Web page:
Vitiligo is a common depigmenting skin disorder characterized by the selective loss of melanocytes. Autoimmunity, genetic, environmental, and biochemical etiology have been proposed in vitiligo pathogenesis. However, the exact molecular mechanisms of vitiligo development and progression are unclear, particularly for immunometabolism. Sporadic studies have suggested mitochondrial dysfunction, enhanced oxidative stress, and specific defects in other metabolic pathways can promote dysregulation of innate and adaptive immune responses in vitiligo. These abnormalities appear to be driven by genetic and epigenetic factors modulated by stochastic events. In addition, glucose and lipid abnormalities in metabolism have been associated with vitiligo. Specific skin cell populations are also involved in the critical role of dysregulation of metabolic pathways, including melanocytes, keratinocytes, and tissue-resident memory T cells in vitiligo pathogenesis. Novel therapeutic treatments are also raised based on the abnormalities of immunometabolism. This review summarizes the current knowledge on immunometabolism reprogramming in the pathogenesis of vitiligo and novel treatment options.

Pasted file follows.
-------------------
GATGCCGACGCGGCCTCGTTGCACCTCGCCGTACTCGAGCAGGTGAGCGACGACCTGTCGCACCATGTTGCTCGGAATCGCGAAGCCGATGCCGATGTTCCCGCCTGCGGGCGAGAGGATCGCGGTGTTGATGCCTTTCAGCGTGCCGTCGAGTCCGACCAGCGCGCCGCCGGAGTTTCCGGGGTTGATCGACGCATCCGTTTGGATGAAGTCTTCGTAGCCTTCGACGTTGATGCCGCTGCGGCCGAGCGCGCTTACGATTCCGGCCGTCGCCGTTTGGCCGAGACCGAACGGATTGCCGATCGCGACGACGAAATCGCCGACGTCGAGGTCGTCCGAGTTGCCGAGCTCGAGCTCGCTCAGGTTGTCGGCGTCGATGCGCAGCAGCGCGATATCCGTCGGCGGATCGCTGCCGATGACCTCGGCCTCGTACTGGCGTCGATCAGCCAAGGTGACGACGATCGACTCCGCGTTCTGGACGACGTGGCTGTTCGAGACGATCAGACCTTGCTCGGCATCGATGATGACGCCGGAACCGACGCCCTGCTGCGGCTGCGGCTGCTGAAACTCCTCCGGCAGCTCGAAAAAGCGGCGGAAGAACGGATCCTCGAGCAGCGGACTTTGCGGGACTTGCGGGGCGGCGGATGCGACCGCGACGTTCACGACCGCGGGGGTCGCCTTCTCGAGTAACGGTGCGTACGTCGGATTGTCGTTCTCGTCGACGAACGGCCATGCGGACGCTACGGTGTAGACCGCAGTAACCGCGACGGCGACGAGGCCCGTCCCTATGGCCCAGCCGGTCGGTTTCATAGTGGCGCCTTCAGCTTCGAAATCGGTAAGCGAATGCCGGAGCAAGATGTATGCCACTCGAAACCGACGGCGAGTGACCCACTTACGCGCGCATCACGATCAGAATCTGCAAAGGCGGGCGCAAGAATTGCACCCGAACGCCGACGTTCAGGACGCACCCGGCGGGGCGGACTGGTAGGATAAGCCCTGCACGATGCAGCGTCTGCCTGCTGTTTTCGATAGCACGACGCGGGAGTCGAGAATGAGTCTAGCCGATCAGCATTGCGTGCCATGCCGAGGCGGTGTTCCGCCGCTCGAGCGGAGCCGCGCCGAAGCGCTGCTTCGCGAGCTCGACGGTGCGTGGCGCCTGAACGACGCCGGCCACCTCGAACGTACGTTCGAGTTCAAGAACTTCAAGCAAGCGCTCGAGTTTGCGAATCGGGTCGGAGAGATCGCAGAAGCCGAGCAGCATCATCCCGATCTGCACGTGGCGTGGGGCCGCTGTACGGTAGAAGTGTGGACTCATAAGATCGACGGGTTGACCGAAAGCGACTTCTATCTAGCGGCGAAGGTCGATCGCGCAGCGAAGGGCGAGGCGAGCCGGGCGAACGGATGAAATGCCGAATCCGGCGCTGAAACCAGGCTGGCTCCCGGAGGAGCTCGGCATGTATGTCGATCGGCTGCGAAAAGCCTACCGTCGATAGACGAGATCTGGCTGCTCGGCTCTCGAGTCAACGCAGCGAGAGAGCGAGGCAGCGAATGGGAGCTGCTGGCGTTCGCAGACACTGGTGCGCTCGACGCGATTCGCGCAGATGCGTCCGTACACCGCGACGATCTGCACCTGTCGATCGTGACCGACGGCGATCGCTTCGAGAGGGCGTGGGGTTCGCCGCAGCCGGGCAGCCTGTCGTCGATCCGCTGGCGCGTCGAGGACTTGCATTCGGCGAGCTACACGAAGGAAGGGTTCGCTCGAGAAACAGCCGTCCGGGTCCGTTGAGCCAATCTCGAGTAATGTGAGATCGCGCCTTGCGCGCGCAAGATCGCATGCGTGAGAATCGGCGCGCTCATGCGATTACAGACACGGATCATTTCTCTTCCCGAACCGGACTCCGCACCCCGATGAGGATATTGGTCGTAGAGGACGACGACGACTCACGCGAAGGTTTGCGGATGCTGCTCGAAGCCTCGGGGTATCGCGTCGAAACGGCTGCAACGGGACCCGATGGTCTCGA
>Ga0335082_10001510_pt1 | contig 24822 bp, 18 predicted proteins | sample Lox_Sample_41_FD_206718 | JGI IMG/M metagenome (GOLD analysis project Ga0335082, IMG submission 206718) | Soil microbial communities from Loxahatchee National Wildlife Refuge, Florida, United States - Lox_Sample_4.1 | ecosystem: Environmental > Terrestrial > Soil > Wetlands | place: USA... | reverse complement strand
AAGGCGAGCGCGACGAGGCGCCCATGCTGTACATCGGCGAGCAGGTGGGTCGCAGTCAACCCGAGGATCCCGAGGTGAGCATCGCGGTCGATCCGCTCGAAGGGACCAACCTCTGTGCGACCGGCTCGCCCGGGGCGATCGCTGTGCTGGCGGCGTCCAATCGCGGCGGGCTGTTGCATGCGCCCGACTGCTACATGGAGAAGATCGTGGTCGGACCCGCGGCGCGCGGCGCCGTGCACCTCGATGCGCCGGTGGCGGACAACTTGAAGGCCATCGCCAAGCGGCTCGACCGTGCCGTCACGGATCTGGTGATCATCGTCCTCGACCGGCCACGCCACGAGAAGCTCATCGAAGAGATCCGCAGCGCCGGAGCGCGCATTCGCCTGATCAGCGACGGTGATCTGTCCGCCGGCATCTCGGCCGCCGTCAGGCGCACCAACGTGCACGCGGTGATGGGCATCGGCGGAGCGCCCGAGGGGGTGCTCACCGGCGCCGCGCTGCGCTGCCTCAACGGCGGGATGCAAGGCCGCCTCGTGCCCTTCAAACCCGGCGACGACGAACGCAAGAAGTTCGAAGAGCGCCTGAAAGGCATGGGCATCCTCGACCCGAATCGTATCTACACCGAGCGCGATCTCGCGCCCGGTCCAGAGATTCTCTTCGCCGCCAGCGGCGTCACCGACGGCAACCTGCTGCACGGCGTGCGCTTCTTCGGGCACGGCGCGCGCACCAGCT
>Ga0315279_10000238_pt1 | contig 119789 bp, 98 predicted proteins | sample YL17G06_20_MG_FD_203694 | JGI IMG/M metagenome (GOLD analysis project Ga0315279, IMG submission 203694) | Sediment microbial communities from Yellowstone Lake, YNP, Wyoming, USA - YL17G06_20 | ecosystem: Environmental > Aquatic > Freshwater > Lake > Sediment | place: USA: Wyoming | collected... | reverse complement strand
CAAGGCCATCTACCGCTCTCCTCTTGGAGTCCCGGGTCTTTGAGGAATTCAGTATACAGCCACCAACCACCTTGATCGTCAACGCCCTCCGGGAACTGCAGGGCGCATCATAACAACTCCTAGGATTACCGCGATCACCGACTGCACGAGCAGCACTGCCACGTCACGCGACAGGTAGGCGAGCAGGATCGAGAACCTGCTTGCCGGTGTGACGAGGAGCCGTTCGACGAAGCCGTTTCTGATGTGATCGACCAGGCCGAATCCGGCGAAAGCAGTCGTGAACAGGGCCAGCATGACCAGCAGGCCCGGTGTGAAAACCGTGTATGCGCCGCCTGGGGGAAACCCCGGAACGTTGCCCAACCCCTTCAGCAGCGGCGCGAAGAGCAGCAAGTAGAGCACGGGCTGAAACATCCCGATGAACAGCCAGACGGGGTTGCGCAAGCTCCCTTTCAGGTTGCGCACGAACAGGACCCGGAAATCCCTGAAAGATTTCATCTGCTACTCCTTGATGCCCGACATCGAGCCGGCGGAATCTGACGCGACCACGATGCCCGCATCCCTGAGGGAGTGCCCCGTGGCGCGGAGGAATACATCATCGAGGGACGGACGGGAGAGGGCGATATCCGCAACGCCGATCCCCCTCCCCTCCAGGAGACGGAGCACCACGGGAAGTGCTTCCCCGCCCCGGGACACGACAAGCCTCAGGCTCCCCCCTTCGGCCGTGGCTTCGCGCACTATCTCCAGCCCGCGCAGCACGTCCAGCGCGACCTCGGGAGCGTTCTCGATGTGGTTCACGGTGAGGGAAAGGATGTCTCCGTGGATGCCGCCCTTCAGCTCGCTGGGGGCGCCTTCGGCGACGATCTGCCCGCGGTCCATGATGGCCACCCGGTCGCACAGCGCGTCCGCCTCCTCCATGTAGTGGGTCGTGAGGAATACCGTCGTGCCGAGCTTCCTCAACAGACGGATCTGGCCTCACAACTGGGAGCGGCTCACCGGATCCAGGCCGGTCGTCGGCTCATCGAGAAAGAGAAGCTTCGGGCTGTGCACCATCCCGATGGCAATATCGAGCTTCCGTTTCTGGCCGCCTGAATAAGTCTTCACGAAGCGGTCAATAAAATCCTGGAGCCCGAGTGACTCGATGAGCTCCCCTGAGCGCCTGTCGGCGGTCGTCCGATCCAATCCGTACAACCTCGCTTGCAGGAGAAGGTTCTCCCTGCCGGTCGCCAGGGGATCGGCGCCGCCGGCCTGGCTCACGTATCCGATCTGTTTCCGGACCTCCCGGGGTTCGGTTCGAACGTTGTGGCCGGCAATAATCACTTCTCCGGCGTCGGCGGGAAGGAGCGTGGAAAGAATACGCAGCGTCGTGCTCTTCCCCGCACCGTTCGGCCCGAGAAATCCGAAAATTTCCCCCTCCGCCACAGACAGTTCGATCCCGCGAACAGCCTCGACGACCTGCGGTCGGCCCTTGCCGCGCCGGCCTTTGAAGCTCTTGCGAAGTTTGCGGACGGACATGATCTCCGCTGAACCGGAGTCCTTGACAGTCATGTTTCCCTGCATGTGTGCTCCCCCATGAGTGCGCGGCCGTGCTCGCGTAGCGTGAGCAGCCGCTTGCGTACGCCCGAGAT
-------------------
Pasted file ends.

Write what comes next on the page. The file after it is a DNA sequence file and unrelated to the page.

Keywords: glucose metabolism; immunometabolism; immunotherapy; lipid metabolism; oxidative stress; vitiligo.
Copyright © 2022 Lyu and Sun.